Why does “The Keepers” suggest that the Archdiocese knew of a sexual abuse allegation against Maskell before 1992?
This suggestion is speculation and it is false.  The series states that a victim was contacted by the Archdiocese in October 1994 regarding Maskell, and speculates that the Archdiocese had the victim’s name in its files based on a prior allegation of sexual abuse against Maskell.  The Archdiocese did not have the name of this alleged victim until1994 when the music director at the victim’s  church told the Archdiocese that the victim might have information about Maskell.  The Archdiocese had publicly stated that it wanted to speak with individuals who had information regarding Maskell and so it reached out to the individual and set up a meeting in October 1994. The producers of the Netflix series asked for confirmation that the Archdiocese met with the victim in the 1990s and we confirmed the October 1994 meeting.  The producers never asked whether we had the victim’s name from a phone call allegedly made in the 1960s.  The Archdiocese has no record of such a phone call being made.

What has the Archdiocese done to help victims of Maskell?
The Archdiocese has offered to each victim an apology and an opportunity to meet with the Archbishop. As well, the Archdiocese has offered to pay for counseling assistance for anyone who may have been abused by Maskell. Some victims have sought direct financial assistance through a voluntary, pastoral mediation program established by the Archdiocese. To date, the Archdiocese has provided over $97,000 in counseling assistance and over $472,000 in direct financial assistance to those who may been abused by Maskell.

Why has the Archdiocese settled with victims of Maskell?
The Archdiocese has provided direct financial assistance through mediated settlements as part of its pastoral outreach to all alleged survivors of sexual abuse. This is done through a non-adversarial, mediation process overseen by a retired, non-Catholic judge.

What has the victims’ attorney said about the settlement process?
The Washington Post on May 5, 2017 reported that the Archdiocese had provided settlements “as well as payments for counseling, even though the statute of limitations had long lapsed. ‘It became a healing process for a number of them,’ Jacobs [attorney for the victims] said of the settlements reached in 2016. ‘Quite a few of them thought it was a cathartic experience.’”

Where did Maskell serve?
Joseph Maskell served at Sacred Heart of Mary (Baltimore) from 1965 to 1966, at St. Clement (Lansdowne) from 1966 to 1968 and at Our Lady of Victory from 1968 to 1970. He lived and assisted at St. Clement (Lansdowne) from 1970 to 1980, while serving at Archbishop Keough High School from 1967 to 1975 and at the Division of Schools from 1975 to 1980. He served at Annunciation from 1980 to 1982, at Holy Cross from 1982 to 1992 and at St. Augustine (Elkridge) from 1993 to 1994.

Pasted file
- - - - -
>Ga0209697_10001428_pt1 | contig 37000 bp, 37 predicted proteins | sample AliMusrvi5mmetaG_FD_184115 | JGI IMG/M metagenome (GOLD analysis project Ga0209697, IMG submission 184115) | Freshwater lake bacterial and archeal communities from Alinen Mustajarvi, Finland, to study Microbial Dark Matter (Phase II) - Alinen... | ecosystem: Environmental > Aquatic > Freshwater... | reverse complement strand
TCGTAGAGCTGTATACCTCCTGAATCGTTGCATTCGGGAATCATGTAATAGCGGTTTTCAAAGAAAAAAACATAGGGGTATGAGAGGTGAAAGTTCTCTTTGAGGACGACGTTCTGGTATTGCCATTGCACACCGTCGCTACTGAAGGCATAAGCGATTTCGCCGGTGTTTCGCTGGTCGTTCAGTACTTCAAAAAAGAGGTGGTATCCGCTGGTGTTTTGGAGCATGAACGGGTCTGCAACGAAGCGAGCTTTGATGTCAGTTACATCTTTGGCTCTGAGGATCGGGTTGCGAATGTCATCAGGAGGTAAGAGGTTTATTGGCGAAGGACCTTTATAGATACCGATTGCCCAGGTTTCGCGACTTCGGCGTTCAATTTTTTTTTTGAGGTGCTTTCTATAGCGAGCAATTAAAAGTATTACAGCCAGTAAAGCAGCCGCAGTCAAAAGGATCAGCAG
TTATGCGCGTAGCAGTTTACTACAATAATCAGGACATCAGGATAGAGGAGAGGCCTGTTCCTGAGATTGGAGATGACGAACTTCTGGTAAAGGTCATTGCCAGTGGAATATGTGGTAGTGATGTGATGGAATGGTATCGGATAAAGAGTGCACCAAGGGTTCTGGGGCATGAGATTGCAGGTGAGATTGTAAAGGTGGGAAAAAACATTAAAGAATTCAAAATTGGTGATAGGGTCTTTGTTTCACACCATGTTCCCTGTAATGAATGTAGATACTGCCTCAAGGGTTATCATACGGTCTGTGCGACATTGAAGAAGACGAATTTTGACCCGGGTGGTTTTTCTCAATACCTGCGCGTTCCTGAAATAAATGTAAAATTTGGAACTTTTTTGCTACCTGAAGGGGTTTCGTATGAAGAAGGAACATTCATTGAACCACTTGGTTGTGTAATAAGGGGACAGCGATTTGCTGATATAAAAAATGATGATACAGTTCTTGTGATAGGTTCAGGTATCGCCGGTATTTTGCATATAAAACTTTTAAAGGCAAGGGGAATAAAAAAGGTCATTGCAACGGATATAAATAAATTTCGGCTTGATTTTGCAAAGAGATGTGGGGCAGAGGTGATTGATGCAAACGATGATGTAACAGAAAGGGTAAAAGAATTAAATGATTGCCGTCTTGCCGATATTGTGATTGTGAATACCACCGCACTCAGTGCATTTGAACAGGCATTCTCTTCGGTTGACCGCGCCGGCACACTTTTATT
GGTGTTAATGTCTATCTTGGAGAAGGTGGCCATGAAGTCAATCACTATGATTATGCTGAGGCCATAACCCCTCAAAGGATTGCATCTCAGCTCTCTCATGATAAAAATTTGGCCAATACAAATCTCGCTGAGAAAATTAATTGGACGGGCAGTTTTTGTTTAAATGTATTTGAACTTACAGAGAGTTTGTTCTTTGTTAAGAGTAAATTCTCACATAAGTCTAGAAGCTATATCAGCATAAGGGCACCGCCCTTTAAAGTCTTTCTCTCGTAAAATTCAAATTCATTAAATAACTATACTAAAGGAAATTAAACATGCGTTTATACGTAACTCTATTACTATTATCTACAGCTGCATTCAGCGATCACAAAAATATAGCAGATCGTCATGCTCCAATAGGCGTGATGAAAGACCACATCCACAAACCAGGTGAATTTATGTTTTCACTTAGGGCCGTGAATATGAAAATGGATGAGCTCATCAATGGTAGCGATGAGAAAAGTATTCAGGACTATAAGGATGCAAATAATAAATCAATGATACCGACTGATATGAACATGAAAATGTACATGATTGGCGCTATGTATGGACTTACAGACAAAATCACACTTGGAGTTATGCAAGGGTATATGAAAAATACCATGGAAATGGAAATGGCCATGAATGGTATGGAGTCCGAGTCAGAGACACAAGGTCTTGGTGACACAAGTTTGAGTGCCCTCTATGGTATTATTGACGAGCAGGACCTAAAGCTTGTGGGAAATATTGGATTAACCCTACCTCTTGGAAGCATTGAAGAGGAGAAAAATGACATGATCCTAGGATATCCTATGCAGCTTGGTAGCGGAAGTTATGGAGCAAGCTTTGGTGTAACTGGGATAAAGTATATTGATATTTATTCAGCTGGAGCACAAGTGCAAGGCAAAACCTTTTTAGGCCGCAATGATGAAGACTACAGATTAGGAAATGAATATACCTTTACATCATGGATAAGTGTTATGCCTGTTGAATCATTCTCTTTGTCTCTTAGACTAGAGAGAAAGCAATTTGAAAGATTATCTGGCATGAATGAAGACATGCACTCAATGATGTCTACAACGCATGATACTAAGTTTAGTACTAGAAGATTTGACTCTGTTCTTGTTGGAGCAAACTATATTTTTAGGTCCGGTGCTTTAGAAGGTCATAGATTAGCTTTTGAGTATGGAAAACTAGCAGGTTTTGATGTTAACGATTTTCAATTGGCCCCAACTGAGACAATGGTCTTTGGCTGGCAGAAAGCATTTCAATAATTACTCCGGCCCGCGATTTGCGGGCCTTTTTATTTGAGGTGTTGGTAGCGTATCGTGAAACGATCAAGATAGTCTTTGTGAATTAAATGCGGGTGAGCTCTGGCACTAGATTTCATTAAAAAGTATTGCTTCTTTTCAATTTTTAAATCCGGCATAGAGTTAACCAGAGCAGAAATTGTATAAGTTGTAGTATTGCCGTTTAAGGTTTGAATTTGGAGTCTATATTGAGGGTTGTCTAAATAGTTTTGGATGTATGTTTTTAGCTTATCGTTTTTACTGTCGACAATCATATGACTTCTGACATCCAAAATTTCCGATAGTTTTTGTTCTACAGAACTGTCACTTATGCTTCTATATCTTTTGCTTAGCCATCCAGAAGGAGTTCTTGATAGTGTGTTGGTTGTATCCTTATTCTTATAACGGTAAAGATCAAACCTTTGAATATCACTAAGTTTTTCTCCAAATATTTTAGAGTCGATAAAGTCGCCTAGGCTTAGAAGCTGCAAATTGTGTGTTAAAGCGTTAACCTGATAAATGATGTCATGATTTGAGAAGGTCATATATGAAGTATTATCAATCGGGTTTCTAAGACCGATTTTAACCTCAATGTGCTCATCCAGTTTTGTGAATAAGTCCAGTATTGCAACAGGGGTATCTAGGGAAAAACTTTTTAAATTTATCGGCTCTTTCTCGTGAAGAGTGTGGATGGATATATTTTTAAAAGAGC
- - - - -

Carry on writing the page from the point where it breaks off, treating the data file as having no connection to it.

What happened in the civil lawsuits involving allegations against Maskell?
Two individuals filed a lawsuit against multiple defendants seeking $40M. The lawsuit was dismissed based on the statute of limitations, with the Maryland Court of Appeals concluding that claims based on repressed memories would not be permitted more than 20 years after the alleged events. Dismissal of the lawsuit was not seen by the Archdiocese as a judgment regarding the credibility of the claims. This is why Maskell remained prohibited from ministry in the Archdiocese even after the lawsuits were dismissed in 1996.

Did the Archdiocese know that Maskell had moved to Ireland after being removed from ministry?
The Archdiocese learned in 1996 that Maskell was living in Ireland, years after he was removed from ministry and years after he had spoken with the police and media about the sexual abuse and murder allegations. The Archdiocese informed authorities in Ireland about Maskell’s history and attempted to contact Maskell in writing on numerous occasions.

The Murder of Sr. Catherine Cesnik, S.S.N.D.

When did the Archdiocese learn of an alleged connection between Maskell and the death of Sr. Cathy?
The Archdiocese first learned that some believed Maskell was involved with the murder of Sr. Cathy in 1994, through accounts reported by the media.

Is there a record that Sr. Cathy reported allegations against Maskell to the Archdiocese?
There is no record of any report, verbal or in writing, by Sr. Cathy to the Archdiocese about allegations of abuse by Maskell.

What did the Archdiocese do in 1994 in response to renewed interest in Sr. Cathy’s murder?
In 1994, the Archdiocese and Metro Crime Stoppers offered a $6,000 reward leading to the arrest/conviction of Sr. Cathy’s killer. The Archdiocese cooperated fully with authorities investigating her murder and continue to offer full support for efforts to solve her murder.

Did the Archdiocese interfere in the investigations, as suggested by some individuals appearing in the series?
No. The Archdiocese reported to civil authorities and encouraged all to do the same, as confirmed by articles appearing in publications such as The Baltimore Sun and The Catholic Review.

The Baltimore Sun published a retraction of its reporting that an Inspector Forrest, chief of detectives, had pressured investigators on behalf of the Archdiocese after The Baltimore Sun acknowledged that Mr. Forrest had retired in 1966, more than three years before Sr. Cathy’s murder.